Bottom Line: We found that the mouse genome contains two structurally distinct Tbca genes located in chromosomes 13 (Tbca13) and 16 (Tbca16).These puzzling results led us to re-analyze the expression of Tbca16.We propose that this regulatory mechanism operates during spermatogenesis, a process that involves microtubule rearrangements, the assembly of specific microtubule structures and requires critical TBCA levels.

View Article: PubMed Central - PubMed

Affiliation: Departamento de Biología Molecular, Facultad de Medicina, IFIMAV-Universidad de Cantabria, Santander, Spain.

ABSTRACT

Background: Recently, long noncoding RNAs have emerged as pivotal molecules for the regulation of coding genes' expression. These molecules might result from antisense transcription of functional genes originating natural antisense transcripts (NATs) or from transcriptional active pseudogenes. TBCA interacts with β-tubulin and is involved in the folding and dimerization of new tubulin heterodimers, the building blocks of microtubules.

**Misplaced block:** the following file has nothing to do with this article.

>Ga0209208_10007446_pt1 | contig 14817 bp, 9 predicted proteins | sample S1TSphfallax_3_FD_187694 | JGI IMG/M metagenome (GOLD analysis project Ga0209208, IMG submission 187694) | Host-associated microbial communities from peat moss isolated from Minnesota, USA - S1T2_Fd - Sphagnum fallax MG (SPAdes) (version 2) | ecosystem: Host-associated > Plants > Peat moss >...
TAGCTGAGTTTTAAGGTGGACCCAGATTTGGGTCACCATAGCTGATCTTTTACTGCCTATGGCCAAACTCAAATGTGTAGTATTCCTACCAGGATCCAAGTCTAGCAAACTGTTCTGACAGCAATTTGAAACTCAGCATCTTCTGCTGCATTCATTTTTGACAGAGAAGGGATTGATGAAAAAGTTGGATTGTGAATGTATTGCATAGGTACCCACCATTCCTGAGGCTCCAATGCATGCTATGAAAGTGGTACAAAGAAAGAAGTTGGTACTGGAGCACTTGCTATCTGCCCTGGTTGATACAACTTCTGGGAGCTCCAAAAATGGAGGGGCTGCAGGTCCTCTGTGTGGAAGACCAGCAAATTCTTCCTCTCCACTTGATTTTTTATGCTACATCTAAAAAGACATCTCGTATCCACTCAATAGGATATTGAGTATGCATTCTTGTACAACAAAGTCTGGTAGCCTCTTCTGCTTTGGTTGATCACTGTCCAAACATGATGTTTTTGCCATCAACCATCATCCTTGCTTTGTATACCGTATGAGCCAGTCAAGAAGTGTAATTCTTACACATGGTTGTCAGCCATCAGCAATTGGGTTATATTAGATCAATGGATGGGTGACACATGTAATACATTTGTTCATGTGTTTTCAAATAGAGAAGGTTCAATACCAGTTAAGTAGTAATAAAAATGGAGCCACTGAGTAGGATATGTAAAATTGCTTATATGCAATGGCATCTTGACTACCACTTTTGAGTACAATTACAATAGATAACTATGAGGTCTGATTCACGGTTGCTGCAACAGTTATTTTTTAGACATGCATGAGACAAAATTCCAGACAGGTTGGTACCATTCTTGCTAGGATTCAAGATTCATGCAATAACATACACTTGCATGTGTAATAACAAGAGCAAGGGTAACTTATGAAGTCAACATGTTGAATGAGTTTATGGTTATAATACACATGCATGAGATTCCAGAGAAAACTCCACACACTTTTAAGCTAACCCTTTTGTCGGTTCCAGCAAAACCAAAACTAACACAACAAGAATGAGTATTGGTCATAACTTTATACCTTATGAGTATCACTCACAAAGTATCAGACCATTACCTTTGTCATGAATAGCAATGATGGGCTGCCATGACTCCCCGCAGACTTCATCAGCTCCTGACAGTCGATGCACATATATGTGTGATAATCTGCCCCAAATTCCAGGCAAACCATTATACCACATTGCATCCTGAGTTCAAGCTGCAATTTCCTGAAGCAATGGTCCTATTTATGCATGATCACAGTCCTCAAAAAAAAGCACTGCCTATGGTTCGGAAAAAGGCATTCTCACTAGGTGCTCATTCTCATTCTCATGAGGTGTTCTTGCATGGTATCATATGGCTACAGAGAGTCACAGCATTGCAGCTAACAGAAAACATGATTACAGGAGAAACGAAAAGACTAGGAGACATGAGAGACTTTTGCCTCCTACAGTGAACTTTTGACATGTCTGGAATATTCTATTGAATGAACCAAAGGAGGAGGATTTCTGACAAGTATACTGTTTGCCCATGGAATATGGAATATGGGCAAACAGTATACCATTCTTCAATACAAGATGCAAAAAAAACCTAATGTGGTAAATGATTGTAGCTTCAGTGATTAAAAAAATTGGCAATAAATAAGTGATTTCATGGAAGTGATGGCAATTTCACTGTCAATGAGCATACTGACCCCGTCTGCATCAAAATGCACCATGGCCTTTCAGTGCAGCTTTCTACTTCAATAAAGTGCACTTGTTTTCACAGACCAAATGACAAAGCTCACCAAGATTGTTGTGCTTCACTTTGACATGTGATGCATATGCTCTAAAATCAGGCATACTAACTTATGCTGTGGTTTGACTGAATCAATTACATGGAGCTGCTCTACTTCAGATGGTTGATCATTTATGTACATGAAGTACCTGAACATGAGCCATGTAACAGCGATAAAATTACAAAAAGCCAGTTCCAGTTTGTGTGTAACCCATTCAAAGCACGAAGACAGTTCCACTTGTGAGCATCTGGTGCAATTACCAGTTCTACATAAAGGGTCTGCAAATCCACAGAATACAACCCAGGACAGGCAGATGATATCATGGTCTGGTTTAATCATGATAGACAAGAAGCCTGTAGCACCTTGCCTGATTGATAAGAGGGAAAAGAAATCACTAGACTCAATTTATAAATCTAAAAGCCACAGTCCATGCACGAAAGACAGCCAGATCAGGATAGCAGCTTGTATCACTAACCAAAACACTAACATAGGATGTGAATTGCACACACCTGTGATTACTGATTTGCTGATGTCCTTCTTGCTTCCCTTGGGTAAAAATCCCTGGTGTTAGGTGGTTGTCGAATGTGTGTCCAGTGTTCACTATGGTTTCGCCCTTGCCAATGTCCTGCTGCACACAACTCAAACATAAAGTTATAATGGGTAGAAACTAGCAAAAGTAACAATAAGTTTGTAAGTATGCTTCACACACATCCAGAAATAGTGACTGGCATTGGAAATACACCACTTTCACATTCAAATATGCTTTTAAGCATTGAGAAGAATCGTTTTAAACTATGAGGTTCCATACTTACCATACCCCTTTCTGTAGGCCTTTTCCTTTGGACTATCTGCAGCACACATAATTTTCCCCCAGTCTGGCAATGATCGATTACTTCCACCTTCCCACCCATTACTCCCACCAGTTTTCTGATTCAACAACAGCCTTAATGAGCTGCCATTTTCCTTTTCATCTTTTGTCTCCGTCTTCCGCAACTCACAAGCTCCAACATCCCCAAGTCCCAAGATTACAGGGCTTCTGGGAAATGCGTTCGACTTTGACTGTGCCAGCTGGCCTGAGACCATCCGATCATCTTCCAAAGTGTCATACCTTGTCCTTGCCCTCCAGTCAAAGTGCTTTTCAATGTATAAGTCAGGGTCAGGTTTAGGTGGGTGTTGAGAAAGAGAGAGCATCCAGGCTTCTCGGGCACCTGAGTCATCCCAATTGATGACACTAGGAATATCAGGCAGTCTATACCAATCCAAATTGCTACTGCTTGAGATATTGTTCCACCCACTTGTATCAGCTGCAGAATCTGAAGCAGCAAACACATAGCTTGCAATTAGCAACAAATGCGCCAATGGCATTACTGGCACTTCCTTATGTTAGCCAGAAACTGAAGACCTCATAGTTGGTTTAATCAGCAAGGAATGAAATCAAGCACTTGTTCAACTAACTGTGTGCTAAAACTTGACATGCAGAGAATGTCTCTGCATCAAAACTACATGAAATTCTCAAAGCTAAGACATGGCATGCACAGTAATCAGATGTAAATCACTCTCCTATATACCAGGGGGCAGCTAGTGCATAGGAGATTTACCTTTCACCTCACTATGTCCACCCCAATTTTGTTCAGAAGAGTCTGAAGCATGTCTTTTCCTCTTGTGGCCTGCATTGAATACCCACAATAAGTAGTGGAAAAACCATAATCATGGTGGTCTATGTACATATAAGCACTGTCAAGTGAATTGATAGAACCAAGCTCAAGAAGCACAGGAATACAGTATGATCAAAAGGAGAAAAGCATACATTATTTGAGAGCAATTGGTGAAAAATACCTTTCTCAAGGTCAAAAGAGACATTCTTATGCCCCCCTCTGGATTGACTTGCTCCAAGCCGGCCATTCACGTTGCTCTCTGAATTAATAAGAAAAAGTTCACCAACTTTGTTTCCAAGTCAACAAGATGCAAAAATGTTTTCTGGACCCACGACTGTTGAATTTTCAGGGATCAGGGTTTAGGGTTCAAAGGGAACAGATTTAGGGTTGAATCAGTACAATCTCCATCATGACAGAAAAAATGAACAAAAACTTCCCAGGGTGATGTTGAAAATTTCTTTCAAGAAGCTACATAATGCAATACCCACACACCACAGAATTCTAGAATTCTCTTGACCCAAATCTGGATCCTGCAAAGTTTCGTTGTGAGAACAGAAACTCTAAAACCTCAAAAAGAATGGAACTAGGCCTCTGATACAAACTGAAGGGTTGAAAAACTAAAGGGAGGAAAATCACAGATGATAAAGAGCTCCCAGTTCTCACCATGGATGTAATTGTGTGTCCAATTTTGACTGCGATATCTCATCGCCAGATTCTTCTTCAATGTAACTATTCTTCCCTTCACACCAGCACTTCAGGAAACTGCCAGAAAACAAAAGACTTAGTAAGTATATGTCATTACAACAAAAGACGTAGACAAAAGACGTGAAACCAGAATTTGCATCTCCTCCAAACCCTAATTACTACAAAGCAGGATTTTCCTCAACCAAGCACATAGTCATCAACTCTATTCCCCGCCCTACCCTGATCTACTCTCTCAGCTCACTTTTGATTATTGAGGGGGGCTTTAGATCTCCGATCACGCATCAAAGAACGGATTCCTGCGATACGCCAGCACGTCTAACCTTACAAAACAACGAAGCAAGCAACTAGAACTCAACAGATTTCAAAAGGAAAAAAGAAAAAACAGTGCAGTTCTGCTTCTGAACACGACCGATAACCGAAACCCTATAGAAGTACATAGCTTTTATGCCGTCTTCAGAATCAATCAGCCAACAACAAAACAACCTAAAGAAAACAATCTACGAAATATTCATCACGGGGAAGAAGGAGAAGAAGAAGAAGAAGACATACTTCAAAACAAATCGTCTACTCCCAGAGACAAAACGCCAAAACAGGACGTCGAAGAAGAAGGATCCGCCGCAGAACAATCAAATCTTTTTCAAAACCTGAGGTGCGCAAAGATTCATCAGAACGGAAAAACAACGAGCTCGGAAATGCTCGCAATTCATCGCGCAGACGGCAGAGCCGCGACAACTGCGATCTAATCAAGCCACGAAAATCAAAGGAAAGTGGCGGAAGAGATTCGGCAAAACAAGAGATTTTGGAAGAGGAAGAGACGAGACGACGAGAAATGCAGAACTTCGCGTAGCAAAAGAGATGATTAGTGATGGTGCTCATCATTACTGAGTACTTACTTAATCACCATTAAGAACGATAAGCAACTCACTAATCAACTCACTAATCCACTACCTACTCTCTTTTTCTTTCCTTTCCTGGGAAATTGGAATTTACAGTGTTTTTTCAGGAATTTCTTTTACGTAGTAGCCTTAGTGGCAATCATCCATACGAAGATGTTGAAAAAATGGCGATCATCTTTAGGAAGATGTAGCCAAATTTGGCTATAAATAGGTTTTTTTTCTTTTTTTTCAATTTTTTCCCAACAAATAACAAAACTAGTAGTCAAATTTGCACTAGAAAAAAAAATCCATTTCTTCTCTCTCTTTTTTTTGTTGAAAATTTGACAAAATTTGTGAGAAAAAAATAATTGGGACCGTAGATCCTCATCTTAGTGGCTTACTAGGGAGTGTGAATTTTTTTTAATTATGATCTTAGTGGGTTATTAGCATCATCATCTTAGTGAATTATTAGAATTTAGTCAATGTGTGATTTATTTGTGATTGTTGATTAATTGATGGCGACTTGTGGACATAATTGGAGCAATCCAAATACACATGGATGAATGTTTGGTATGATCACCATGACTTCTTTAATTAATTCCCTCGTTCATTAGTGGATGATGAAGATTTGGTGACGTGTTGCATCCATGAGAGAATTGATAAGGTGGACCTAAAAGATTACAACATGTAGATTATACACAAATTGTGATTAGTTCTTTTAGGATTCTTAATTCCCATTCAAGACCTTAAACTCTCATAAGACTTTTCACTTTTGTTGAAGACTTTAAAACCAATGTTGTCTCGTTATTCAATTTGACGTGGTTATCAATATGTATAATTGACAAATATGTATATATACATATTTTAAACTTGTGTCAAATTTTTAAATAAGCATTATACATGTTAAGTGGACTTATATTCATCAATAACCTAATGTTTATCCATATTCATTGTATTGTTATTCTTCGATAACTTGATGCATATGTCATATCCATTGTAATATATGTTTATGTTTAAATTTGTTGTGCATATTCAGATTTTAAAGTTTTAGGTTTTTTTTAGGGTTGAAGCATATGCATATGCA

Methodology/principal findings: We found that the mouse genome contains two structurally distinct Tbca genes located in chromosomes 13 (Tbca13) and 16 (Tbca16). Interestingly, the two Tbca genes albeit ubiquitously expressed, present differential expression during mouse testis maturation. In fact, as testis maturation progresses Tbca13 mRNA levels increase progressively, while Tbca16 mRNA levels decrease. This suggests a regulatory mechanism between the two genes and prompted us to investigate the presence of the two proteins. However, using tandem mass spectrometry we were unable to identify the TBCA16 protein in testis extracts even in those corresponding to the maturation step with the highest levels of Tbca16 transcripts. These puzzling results led us to re-analyze the expression of Tbca16. We then detected that Tbca16 transcription produces sense and natural antisense transcripts. Strikingly, the specific depletion by RNAi of these transcripts leads to an increase of Tbca13 transcript levels in a mouse spermatocyte cell line.

Conclusions/significance: Our results demonstrate that Tbca13 mRNA levels are post-transcriptionally regulated by the sense and natural antisense Tbca16 mRNA levels. We propose that this regulatory mechanism operates during spermatogenesis, a process that involves microtubule rearrangements, the assembly of specific microtubule structures and requires critical TBCA levels.

Show MeSH
Related in: MedlinePlus